[SLED] Comparisons to other MUVEs (was Introduction)

Chet Braun cbraun at bseng.com
Wed Oct 11 17:07:58 PDT 2006


I've used There.com and I find it horribly limited compared to SL. To me
There.com compared to SL is like a cartoon compared to RL, the level of
sophistication simply isn't there and not likely to ever be there.

There is no comparison between SL and any other platform for a combination
of avatar design, building, scripting and animation.

For all the faults SL has such as frequent lag and texture loading problems
it's still the best of its kind.

-----Original Message-----
From: educators-bounces at lists.secondlife.com
[mailto:educators-bounces at lists.secondlife.com] On Behalf Of James Morgan
Sent: Wednesday, October 11, 2006 2:34 PM
To: border at smtp.spa.umn.edu; SL Educators
Subject: Re: [SLED] Comparisons to other MUVEs (was Introduction)

I have only briefly dipped a toe into There.com, it was a little  
awkward after using SL for over a year, but I expect I would get use  
to it.

Being that I was only in for an hour or so my impressions are  
certainly not accurate.

Do they experience any issues with griefing?  If so does anyone know  
how they deal with it, or have first hand experience with griefers in  
there?

j



On Oct 11, 2006, at 2:24 PM, Pete Border wrote:

> Another advantage of There is that, since the entire world is  
> designed by one set of people, it is much more stylistically  
> coherent. Everything in There has the same sort of design and fits  
> together well. The colors are coordinated, buildings all belong to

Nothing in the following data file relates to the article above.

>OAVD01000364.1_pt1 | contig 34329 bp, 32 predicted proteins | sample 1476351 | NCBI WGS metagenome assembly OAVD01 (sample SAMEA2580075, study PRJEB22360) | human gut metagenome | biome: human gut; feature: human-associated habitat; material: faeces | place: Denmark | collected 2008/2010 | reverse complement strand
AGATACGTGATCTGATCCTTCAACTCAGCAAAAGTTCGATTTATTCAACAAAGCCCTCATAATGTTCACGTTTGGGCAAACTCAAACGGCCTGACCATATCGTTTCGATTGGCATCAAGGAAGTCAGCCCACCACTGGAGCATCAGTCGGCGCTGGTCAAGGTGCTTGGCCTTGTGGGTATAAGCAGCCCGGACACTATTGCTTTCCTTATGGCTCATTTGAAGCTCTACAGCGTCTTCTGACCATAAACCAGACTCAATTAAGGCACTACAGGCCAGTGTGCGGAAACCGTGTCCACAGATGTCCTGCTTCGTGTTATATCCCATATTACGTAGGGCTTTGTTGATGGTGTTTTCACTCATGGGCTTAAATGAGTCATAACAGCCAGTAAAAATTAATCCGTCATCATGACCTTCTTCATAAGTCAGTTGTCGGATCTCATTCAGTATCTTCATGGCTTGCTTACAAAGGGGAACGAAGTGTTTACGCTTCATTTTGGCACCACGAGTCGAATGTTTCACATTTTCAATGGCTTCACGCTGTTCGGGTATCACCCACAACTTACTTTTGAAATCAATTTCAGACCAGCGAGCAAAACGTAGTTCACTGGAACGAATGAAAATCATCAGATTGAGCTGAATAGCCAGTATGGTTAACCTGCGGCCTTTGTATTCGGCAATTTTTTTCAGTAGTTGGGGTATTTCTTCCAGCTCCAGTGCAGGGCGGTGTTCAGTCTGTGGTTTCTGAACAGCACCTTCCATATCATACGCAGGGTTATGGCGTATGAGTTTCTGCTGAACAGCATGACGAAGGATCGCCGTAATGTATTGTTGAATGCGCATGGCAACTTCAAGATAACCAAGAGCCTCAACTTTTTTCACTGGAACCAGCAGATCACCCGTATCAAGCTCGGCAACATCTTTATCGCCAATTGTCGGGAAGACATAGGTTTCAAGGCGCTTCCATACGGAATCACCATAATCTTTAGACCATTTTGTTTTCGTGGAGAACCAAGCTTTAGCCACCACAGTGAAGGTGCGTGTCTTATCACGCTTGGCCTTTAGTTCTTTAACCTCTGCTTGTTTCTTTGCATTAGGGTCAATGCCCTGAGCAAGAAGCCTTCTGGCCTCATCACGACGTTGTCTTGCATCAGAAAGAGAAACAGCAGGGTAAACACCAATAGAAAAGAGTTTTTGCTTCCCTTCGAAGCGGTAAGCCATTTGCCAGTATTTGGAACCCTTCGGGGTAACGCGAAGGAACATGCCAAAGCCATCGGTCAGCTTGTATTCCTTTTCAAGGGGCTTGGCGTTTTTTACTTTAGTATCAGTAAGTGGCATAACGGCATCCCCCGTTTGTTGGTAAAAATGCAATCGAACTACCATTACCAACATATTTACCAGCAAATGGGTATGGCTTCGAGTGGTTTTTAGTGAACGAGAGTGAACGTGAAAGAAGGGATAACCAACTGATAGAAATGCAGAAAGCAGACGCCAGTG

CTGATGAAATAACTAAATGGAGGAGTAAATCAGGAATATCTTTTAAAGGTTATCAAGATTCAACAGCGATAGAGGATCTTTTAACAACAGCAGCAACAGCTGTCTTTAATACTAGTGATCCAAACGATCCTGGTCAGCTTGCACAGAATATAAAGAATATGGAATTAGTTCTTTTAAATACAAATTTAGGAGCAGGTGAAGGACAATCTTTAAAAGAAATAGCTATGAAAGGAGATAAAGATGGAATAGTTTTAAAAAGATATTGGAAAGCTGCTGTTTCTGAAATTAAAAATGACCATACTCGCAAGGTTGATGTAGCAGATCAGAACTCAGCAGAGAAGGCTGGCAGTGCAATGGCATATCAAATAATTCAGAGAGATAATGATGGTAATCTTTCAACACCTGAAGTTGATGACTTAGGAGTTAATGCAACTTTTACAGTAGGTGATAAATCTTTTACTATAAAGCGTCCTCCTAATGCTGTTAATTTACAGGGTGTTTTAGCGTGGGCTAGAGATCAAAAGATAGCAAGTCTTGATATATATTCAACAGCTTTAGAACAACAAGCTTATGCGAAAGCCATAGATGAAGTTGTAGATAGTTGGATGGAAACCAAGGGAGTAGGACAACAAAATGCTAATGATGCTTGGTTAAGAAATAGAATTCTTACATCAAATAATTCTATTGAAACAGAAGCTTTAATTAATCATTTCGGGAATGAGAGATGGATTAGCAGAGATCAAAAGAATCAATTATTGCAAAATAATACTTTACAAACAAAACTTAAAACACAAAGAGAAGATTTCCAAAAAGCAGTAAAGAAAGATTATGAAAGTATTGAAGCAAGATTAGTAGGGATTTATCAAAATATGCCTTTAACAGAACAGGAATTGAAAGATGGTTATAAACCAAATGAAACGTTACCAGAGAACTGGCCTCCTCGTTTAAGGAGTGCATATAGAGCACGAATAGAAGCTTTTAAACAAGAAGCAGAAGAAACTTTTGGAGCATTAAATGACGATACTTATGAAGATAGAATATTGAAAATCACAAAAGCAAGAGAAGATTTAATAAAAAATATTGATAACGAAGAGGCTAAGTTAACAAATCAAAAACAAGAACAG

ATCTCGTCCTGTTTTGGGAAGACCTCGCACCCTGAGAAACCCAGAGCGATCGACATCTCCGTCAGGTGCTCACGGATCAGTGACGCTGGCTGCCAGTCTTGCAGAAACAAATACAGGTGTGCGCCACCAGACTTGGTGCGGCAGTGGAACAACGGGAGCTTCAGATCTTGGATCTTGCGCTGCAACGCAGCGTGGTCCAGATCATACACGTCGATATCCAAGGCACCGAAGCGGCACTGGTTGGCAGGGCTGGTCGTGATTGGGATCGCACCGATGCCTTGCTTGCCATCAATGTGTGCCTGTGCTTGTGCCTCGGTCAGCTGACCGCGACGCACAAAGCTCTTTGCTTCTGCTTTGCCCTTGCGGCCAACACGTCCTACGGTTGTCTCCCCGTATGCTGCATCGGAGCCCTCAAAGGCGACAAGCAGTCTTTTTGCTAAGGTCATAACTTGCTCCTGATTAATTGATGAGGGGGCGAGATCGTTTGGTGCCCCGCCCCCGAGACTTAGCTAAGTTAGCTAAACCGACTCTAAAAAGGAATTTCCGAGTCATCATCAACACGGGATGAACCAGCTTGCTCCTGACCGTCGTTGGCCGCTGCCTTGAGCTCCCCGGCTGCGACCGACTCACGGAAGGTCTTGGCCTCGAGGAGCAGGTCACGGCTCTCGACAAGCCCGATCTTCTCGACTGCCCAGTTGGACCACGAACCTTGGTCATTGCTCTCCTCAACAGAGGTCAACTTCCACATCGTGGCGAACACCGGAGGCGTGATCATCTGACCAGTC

> the styles, the trees work with the buildings, etc. And the default  
> avs also fit with the rest of the world.
>
>                                       Pete
>
> Lauren Gelman wrote:
>> I don't think it's a zero sum game...  I think if There does not  
>> move to support multiple platforms it's going to be a problem for  
>> teaching because I can't even get some students in world.  In SL,  
>> I can't get students to spend hours on the intro island just to  
>> attend a one hour class.  In There, I can't create teaching  
>> environments tailored to my needs.  In SL, I can't use voice so  
>> typing a lesson takes twice as long....
>>
>> My theology says that SL's openess can win out over the long run  
>> in a competition between virtual worlds at the meta level (just  
>> look at their willingness to be hosts to this conversation which  
>> is incredible!) but right now for teaching I think there are  
>> upsides/downsides to each.
>>
>>  I'm really interested in trying to figure out metrics for  
>> thinking through whether a vw class is effective in any world..   
>> Does anyone have surveys you give to teachers or students after a  
>> class?  Or any other metrics you've come up with besides the  
>> obvious one--testing students on materials presented-- which may  
>> not be appropriate for the kind of casual learning we're trying?   
>> Are there old list threads you can point me to?
>>
>>